Digital Assets: The ESCB has Proof-of-Concept of Anonymous Digital Currency
A central bank digital currency (CBDC) could still be anonymous, says the ECB.
The trade-off in a central bank sponsored digital currency (CBDC) appears impossible. How to strike a balance between allowing privacy in electronic payments, yet ensuring compliance with regulations aimed at tackling money laundering and the financing of terrorism (AML/CFT regulations)?
The experiment does not indicate that the ECB will actually proceed with a CBDC. It’s just that – a prototype, so to speak.
A central bank digital currency (CBDC): Blockchain-based solution
The ESCB’s EUROchain research network (with the support of Accenture and R3) used distributed ledger technology (DLT), or the blockchain, in the CBDC experiment. The user can choose whether her identity and transaction history is visible to the central bank or its intermediaries.
The system works with “anonymity vouchers.”
These accumulate the total amount of anonymous transfers made by the user over a defined period. Beyond that amount, the system delegates additional controls to an AML authority. Moreover, the entire procedure is automatic with a digital procedure for AML/CFT compliance.
The PoC, therefore “demonstrates that it is possible to construct a simplified CBDC payment system that allows users some degree of privacy for lower-value transactions while still ensuring that higher-value transactions are subject to mandatory AML/CFT checks,” the ESCB report says.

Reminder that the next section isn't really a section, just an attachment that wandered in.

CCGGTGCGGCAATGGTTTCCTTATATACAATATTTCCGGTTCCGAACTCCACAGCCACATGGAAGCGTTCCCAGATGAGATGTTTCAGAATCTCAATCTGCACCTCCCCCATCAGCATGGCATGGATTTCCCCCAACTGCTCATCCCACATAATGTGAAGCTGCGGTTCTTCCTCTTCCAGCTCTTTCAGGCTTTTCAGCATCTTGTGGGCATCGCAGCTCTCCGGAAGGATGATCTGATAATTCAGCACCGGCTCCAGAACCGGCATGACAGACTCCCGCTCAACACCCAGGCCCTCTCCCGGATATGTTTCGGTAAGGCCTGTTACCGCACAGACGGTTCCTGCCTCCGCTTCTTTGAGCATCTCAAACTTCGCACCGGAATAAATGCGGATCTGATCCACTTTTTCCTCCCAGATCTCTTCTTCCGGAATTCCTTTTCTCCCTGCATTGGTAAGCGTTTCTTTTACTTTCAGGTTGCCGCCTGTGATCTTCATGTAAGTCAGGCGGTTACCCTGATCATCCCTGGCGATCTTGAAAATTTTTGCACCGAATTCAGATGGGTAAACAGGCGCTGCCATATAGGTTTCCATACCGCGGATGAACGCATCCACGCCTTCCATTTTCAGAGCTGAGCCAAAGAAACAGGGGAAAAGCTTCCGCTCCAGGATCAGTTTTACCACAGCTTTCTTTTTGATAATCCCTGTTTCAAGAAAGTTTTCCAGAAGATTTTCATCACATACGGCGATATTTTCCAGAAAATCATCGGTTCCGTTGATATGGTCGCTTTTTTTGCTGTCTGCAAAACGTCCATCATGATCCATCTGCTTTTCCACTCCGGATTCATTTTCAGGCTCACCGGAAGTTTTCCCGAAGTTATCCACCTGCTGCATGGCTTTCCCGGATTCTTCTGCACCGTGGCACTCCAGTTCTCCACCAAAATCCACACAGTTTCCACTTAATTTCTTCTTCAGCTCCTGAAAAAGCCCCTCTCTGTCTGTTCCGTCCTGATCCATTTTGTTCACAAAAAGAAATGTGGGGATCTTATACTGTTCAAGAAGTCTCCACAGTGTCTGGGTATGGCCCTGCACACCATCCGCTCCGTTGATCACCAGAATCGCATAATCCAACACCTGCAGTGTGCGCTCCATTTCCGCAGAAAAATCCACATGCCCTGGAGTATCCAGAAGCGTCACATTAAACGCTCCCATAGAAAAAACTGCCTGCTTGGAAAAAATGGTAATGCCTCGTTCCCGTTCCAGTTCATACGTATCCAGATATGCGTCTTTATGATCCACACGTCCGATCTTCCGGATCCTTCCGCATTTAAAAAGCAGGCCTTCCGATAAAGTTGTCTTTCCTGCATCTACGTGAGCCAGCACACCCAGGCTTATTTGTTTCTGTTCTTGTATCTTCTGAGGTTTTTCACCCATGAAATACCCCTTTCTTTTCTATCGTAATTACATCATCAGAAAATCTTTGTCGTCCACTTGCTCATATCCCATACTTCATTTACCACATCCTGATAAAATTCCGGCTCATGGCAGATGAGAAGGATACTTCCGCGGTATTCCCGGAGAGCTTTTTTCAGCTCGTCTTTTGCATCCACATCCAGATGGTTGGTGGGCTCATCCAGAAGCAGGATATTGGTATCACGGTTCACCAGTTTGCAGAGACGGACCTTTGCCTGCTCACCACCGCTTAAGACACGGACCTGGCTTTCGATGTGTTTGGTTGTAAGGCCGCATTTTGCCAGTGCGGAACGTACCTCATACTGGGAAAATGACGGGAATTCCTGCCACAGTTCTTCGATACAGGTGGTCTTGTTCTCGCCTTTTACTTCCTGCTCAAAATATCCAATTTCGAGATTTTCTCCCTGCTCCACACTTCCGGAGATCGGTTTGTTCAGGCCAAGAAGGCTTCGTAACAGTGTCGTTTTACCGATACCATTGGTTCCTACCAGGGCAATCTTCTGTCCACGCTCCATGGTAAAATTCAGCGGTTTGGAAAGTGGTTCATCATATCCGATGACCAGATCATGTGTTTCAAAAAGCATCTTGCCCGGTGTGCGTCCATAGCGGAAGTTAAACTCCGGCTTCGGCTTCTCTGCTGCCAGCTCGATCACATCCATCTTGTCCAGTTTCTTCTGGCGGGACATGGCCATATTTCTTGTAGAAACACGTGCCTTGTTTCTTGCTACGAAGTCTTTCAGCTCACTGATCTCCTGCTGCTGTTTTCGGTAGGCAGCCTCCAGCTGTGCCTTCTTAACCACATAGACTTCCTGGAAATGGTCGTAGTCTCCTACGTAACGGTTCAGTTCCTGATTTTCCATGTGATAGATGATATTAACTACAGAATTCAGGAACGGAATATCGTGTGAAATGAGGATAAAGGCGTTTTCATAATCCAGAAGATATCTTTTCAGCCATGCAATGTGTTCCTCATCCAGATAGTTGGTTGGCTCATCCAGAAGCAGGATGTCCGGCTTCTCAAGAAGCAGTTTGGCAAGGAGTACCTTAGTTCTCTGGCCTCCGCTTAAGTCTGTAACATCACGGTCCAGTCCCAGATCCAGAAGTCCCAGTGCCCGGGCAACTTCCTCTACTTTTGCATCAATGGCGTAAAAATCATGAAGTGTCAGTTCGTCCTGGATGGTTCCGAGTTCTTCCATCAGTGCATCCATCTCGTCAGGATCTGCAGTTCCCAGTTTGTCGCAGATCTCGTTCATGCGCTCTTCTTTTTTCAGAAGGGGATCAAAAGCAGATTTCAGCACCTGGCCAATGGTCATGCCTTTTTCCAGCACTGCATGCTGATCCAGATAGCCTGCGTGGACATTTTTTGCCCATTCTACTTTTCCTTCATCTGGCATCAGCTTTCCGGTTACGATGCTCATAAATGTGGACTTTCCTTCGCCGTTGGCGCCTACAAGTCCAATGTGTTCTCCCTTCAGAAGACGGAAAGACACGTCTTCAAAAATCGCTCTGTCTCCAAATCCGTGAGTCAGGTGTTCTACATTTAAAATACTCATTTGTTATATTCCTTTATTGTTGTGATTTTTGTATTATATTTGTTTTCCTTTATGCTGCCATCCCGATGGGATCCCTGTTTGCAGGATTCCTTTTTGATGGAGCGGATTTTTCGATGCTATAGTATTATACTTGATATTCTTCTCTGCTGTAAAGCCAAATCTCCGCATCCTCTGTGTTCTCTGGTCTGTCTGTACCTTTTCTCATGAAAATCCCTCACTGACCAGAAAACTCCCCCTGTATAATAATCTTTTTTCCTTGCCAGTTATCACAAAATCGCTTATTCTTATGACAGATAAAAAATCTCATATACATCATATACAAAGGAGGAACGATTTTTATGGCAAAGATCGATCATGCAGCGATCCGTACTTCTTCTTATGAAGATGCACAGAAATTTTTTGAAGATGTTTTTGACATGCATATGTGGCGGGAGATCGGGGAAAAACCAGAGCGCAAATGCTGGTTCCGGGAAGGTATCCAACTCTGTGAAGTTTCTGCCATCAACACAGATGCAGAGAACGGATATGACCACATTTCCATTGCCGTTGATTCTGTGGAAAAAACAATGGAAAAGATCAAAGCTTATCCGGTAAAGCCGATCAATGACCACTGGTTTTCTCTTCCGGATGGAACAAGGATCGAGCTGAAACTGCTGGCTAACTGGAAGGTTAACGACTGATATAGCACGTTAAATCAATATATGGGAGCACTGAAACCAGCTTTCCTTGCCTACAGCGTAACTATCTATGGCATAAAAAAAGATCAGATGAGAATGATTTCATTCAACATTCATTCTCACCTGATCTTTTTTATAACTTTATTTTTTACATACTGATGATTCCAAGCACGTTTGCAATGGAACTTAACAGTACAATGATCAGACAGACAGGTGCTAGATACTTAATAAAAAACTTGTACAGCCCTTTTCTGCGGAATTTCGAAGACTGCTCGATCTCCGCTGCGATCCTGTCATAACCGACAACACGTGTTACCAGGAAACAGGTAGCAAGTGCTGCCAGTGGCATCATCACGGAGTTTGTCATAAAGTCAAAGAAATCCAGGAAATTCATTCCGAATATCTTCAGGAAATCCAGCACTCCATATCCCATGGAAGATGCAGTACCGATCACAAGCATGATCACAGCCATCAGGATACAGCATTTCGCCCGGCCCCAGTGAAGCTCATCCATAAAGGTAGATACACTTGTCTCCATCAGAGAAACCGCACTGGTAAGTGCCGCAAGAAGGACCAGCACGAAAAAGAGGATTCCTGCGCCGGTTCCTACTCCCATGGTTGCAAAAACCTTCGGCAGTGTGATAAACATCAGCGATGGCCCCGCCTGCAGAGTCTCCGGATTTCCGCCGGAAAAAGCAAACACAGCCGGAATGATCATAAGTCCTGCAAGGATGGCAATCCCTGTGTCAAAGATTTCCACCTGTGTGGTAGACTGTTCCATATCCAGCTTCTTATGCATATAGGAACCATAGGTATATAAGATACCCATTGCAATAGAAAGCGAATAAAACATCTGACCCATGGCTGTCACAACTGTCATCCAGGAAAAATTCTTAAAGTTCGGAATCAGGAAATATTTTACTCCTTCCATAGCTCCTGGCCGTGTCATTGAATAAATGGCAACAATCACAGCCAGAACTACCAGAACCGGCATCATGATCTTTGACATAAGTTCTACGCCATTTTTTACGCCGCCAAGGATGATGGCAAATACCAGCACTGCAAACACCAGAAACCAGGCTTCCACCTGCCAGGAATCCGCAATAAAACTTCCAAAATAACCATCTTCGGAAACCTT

The PoC assumes that the CBDC has cash-like features. Moreover, the central bank alone can issue CBDC units or remove them from circulation. Further, an independent and dedicated “AML authority” performs the AML/CFT checks. Lastly, the system revolves around intermediaries (Tier2) that will interact between the users and the central bank (Tier1). They have access to central bank accounts and can draw on balances to issue CBDC to the users.
The prototype runs on the Corda DLT platform.
Is the US considering a CBDC?
In October, Federal Reserve Bank of Dallas President Rob Kaplan said the Fed was “actively looking at and debating” issuance of a US digital currency.
The Fed could be mulling a US digital currency on fears that an upstart cryptocurrency could gain global adoption. The new currency could dislodge the US dollar from its perch as a global reserve currency. If a new digital currency dethrones the US dollar, demand for US assets could decline. This would dramatically push up the interest rate that the US pays on its debt.
“It’s $200 billion a year and all of a sudden we’ve got a tremendous problem here, so it’s something we’re watching very closely,” Kaplan said of the amount of additional interest payment the USA would have to shoulder.
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